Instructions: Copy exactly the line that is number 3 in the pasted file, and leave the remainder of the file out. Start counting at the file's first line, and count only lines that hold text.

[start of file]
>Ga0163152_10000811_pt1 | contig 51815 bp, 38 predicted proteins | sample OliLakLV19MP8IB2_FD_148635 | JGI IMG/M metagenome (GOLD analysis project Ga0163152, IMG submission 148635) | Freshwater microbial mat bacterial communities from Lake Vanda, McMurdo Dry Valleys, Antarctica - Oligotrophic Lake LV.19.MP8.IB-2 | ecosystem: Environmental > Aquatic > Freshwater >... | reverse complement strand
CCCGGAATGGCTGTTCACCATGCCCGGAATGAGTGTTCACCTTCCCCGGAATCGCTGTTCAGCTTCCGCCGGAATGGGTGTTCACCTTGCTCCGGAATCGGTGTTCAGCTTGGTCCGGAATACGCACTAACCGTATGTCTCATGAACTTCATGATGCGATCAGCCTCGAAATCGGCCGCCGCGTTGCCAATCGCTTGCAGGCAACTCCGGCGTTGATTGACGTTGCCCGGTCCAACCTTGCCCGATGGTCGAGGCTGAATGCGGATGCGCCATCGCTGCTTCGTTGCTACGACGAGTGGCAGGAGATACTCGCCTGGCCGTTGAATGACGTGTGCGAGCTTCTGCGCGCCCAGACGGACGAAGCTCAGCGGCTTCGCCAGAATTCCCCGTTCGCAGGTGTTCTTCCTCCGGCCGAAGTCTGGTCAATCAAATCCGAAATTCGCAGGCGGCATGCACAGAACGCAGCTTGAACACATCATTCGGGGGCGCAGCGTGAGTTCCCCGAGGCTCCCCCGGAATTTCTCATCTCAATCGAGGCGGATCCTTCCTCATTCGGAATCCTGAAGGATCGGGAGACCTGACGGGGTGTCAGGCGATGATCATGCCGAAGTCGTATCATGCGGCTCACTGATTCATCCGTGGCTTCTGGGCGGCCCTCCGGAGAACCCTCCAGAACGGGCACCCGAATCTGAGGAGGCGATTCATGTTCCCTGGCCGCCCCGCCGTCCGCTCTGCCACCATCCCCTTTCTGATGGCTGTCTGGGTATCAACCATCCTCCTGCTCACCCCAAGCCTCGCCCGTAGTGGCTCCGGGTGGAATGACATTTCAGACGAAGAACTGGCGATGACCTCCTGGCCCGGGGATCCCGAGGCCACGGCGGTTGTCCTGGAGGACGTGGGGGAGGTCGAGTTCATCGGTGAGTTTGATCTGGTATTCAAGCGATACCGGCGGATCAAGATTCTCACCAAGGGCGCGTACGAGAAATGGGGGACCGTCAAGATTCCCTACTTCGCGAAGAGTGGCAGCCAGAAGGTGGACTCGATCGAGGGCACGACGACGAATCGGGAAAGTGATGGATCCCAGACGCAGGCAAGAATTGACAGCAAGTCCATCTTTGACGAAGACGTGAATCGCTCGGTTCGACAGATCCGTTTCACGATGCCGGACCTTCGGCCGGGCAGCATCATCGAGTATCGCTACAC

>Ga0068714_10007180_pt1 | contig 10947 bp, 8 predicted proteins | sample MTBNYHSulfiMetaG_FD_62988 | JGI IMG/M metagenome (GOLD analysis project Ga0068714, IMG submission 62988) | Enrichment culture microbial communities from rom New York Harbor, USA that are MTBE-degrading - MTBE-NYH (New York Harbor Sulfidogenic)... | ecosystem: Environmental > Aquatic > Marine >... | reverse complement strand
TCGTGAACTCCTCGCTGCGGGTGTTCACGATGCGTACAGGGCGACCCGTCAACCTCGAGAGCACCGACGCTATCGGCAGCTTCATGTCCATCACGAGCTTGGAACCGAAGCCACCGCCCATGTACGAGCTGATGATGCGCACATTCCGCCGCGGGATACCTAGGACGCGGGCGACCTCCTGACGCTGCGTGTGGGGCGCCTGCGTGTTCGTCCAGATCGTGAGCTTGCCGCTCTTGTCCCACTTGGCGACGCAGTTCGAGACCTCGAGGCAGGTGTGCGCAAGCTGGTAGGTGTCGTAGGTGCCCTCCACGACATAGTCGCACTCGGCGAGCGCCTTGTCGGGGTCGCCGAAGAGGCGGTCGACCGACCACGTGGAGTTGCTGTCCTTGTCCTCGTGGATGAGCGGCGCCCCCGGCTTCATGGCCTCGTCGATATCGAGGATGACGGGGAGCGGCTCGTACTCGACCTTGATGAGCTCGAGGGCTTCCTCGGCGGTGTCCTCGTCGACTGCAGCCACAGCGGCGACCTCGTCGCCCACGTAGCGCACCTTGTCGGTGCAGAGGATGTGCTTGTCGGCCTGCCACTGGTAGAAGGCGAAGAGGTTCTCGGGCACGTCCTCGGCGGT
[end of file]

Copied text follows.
>Ga0068714_10007180_pt1 | contig 10947 bp, 8 predicted proteins | sample MTBNYHSulfiMetaG_FD_62988 | JGI IMG/M metagenome (GOLD analysis project Ga0068714, IMG submission 62988) | Enrichment culture microbial communities from rom New York Harbor, USA that are MTBE-degrading - MTBE-NYH (New York Harbor Sulfidogenic)... | ecosystem: Environmental > Aquatic > Marine >... | reverse complement strand